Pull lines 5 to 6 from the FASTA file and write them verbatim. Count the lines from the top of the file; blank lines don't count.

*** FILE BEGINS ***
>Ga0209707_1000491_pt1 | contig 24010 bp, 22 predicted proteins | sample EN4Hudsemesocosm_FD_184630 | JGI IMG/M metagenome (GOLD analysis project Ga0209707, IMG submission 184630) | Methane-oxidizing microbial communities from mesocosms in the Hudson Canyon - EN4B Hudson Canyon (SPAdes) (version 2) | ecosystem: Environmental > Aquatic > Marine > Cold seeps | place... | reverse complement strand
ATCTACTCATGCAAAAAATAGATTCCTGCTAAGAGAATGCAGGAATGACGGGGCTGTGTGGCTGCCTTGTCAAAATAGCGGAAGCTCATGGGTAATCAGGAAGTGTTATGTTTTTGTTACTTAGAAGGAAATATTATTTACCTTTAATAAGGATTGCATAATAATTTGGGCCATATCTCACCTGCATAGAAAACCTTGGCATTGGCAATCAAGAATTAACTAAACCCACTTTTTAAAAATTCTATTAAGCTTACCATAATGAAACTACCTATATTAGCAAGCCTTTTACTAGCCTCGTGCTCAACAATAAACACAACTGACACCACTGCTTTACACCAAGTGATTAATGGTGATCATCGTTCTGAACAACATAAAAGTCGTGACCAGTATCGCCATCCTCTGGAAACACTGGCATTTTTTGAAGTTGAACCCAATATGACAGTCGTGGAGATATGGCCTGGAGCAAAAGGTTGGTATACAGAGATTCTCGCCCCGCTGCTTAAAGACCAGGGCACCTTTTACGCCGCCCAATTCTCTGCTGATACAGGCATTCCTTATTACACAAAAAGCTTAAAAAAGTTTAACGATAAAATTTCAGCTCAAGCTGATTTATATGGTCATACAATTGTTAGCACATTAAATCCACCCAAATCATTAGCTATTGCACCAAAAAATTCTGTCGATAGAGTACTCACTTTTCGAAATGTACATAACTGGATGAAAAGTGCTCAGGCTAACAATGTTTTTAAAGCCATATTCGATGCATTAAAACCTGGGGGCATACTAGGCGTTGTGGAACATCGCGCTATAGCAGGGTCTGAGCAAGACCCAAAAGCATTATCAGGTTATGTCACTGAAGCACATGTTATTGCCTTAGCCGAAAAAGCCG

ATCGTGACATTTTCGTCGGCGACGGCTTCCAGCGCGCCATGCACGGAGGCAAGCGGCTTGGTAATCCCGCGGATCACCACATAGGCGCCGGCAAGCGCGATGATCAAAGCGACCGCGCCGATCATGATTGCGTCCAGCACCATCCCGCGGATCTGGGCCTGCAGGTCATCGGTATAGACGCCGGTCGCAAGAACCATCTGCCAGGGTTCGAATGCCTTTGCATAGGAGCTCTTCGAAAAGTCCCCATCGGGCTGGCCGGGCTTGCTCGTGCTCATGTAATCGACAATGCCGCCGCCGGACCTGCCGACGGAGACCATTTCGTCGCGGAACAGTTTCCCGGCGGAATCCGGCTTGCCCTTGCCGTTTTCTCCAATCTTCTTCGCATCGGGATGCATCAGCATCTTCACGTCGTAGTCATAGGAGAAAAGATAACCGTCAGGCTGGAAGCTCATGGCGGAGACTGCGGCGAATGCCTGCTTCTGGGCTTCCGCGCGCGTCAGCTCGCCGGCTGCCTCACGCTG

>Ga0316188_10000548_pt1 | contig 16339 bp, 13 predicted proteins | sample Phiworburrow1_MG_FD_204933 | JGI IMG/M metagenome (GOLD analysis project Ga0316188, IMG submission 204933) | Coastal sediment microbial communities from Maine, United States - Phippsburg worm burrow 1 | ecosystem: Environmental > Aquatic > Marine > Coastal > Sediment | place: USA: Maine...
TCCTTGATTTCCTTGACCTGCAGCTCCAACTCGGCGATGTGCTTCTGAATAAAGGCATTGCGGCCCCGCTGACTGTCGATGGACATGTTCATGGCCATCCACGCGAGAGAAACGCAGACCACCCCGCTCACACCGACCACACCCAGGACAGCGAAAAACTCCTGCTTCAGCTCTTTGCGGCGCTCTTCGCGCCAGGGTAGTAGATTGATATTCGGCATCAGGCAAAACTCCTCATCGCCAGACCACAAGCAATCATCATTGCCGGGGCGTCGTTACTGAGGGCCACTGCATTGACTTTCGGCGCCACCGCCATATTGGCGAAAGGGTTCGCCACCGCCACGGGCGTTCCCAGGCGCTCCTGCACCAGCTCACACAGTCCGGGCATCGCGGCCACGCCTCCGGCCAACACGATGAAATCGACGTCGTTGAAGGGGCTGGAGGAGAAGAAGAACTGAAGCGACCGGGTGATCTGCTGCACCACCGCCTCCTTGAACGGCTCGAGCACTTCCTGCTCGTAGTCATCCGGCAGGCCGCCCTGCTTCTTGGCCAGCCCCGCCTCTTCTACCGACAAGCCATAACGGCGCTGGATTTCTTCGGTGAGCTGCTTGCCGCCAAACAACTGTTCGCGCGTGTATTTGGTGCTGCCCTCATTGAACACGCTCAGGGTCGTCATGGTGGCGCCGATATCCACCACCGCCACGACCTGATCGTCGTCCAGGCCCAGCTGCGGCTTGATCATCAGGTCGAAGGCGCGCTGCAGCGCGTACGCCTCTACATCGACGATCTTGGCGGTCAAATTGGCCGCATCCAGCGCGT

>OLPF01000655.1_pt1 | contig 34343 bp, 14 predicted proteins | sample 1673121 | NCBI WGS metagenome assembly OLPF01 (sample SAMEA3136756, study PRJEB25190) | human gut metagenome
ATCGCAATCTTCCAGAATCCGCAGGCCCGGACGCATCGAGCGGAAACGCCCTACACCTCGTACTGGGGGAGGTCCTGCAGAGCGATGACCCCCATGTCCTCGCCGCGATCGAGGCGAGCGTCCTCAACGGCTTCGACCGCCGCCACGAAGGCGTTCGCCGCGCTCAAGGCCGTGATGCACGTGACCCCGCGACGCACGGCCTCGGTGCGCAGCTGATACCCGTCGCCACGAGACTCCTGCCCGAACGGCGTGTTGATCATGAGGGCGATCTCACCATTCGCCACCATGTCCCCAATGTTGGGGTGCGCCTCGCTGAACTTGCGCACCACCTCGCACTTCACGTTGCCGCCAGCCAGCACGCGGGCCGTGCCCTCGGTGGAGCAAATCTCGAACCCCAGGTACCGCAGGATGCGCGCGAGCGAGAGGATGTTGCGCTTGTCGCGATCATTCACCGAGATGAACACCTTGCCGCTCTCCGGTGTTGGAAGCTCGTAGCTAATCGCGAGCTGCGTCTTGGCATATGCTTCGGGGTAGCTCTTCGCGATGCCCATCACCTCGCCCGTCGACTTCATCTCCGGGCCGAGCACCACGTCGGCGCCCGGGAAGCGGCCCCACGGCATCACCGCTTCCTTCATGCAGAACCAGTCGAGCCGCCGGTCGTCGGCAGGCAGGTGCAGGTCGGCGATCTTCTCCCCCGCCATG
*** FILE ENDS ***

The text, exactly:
TCCTTGATTTCCTTGACCTGCAGCTCCAACTCGGCGATGTGCTTCTGAATAAAGGCATTGCGGCCCCGCTGACTGTCGATGGACATGTTCATGGCCATCCACGCGAGAGAAACGCAGACCACCCCGCTCACACCGACCACACCCAGGACAGCGAAAAACTCCTGCTTCAGCTCTTTGCGGCGCTCTTCGCGCCAGGGTAGTAGATTGATATTCGGCATCAGGCAAAACTCCTCATCGCCAGACCACAAGCAATCATCATTGCCGGGGCGTCGTTACTGAGGGCCACTGCATTGACTTTCGGCGCCACCGCCATATTGGCGAAAGGGTTCGCCACCGCCACGGGCGTTCCCAGGCGCTCCTGCACCAGCTCACACAGTCCGGGCATCGCGGCCACGCCTCCGGCCAACACGATGAAATCGACGTCGTTGAAGGGGCTGGAGGAGAAGAAGAACTGAAGCGACCGGGTGATCTGCTGCACCACCGCCTCCTTGAACGGCTCGAGCACTTCCTGCTCGTAGTCATCCGGCAGGCCGCCCTGCTTCTTGGCCAGCCCCGCCTCTTCTACCGACAAGCCATAACGGCGCTGGATTTCTTCGGTGAGCTGCTTGCCGCCAAACAACTGTTCGCGCGTGTATTTGGTGCTGCCCTCATTGAACACGCTCAGGGTCGTCATGGTGGCGCCGATATCCACCACCGCCACGACCTGATCGTCGTCCAGGCCCAGCTGCGGCTTGATCATCAGGTCGAAGGCGCGCTGCAGCGCGTACGCCTCTACATCGACGATCTTGGCGGTCAAATTGGCCGCATCCAGCGCGT

>OLPF01000655.1_pt1 | contig 34343 bp, 14 predicted proteins | sample 1673121 | NCBI WGS metagenome assembly OLPF01 (sample SAMEA3136756, study PRJEB25190) | human gut metagenome